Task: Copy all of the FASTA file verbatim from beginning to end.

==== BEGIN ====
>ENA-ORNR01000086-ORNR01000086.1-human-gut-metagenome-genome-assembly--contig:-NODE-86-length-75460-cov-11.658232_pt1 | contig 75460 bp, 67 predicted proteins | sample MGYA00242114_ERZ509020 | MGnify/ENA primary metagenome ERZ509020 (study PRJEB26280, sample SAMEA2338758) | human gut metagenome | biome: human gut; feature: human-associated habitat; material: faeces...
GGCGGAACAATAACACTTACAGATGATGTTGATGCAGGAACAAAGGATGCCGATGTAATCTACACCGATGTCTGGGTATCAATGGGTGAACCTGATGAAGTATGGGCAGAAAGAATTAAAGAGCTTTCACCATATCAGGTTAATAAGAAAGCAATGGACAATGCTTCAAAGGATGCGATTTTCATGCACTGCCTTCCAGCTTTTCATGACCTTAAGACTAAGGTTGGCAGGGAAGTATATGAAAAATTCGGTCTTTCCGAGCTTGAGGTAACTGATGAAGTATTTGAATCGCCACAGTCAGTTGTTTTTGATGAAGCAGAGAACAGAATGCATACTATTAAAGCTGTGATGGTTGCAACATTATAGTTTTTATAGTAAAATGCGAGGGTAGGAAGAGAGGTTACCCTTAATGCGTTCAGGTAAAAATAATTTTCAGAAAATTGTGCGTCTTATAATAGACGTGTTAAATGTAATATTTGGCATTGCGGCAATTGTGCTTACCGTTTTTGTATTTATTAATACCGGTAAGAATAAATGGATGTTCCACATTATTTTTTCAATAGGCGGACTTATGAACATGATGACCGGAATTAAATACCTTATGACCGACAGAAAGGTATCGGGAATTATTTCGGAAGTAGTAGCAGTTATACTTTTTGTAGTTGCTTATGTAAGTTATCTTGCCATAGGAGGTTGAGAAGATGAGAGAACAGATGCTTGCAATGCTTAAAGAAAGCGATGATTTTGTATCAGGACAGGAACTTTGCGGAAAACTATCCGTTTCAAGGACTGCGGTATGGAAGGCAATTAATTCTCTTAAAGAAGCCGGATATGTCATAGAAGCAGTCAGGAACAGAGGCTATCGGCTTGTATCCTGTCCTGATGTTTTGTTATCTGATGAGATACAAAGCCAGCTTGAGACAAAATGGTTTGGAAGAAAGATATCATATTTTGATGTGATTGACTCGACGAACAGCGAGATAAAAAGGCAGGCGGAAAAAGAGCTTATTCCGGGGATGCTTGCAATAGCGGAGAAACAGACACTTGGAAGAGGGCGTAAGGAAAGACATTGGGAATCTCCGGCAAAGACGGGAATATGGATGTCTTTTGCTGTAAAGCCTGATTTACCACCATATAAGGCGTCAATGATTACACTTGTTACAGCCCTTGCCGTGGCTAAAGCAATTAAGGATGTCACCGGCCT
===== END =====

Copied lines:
>ENA-ORNR01000086-ORNR01000086.1-human-gut-metagenome-genome-assembly--contig:-NODE-86-length-75460-cov-11.658232_pt1 | contig 75460 bp, 67 predicted proteins | sample MGYA00242114_ERZ509020 | MGnify/ENA primary metagenome ERZ509020 (study PRJEB26280, sample SAMEA2338758) | human gut metagenome | biome: human gut; feature: human-associated habitat; material: faeces...
GGCGGAACAATAACACTTACAGATGATGTTGATGCAGGAACAAAGGATGCCGATGTAATCTACACCGATGTCTGGGTATCAATGGGTGAACCTGATGAAGTATGGGCAGAAAGAATTAAAGAGCTTTCACCATATCAGGTTAATAAGAAAGCAATGGACAATGCTTCAAAGGATGCGATTTTCATGCACTGCCTTCCAGCTTTTCATGACCTTAAGACTAAGGTTGGCAGGGAAGTATATGAAAAATTCGGTCTTTCCGAGCTTGAGGTAACTGATGAAGTATTTGAATCGCCACAGTCAGTTGTTTTTGATGAAGCAGAGAACAGAATGCATACTATTAAAGCTGTGATGGTTGCAACATTATAGTTTTTATAGTAAAATGCGAGGGTAGGAAGAGAGGTTACCCTTAATGCGTTCAGGTAAAAATAATTTTCAGAAAATTGTGCGTCTTATAATAGACGTGTTAAATGTAATATTTGGCATTGCGGCAATTGTGCTTACCGTTTTTGTATTTATTAATACCGGTAAGAATAAATGGATGTTCCACATTATTTTTTCAATAGGCGGACTTATGAACATGATGACCGGAATTAAATACCTTATGACCGACAGAAAGGTATCGGGAATTATTTCGGAAGTAGTAGCAGTTATACTTTTTGTAGTTGCTTATGTAAGTTATCTTGCCATAGGAGGTTGAGAAGATGAGAGAACAGATGCTTGCAATGCTTAAAGAAAGCGATGATTTTGTATCAGGACAGGAACTTTGCGGAAAACTATCCGTTTCAAGGACTGCGGTATGGAAGGCAATTAATTCTCTTAAAGAAGCCGGATATGTCATAGAAGCAGTCAGGAACAGAGGCTATCGGCTTGTATCCTGTCCTGATGTTTTGTTATCTGATGAGATACAAAGCCAGCTTGAGACAAAATGGTTTGGAAGAAAGATATCATATTTTGATGTGATTGACTCGACGAACAGCGAGATAAAAAGGCAGGCGGAAAAAGAGCTTATTCCGGGGATGCTTGCAATAGCGGAGAAACAGACACTTGGAAGAGGGCGTAAGGAAAGACATTGGGAATCTCCGGCAAAGACGGGAATATGGATGTCTTTTGCTGTAAAGCCTGATTTACCACCATATAAGGCGTCAATGATTACACTTGTTACAGCCCTTGCCGTGGCTAAAGCAATTAAGGATGTCACCGGCCT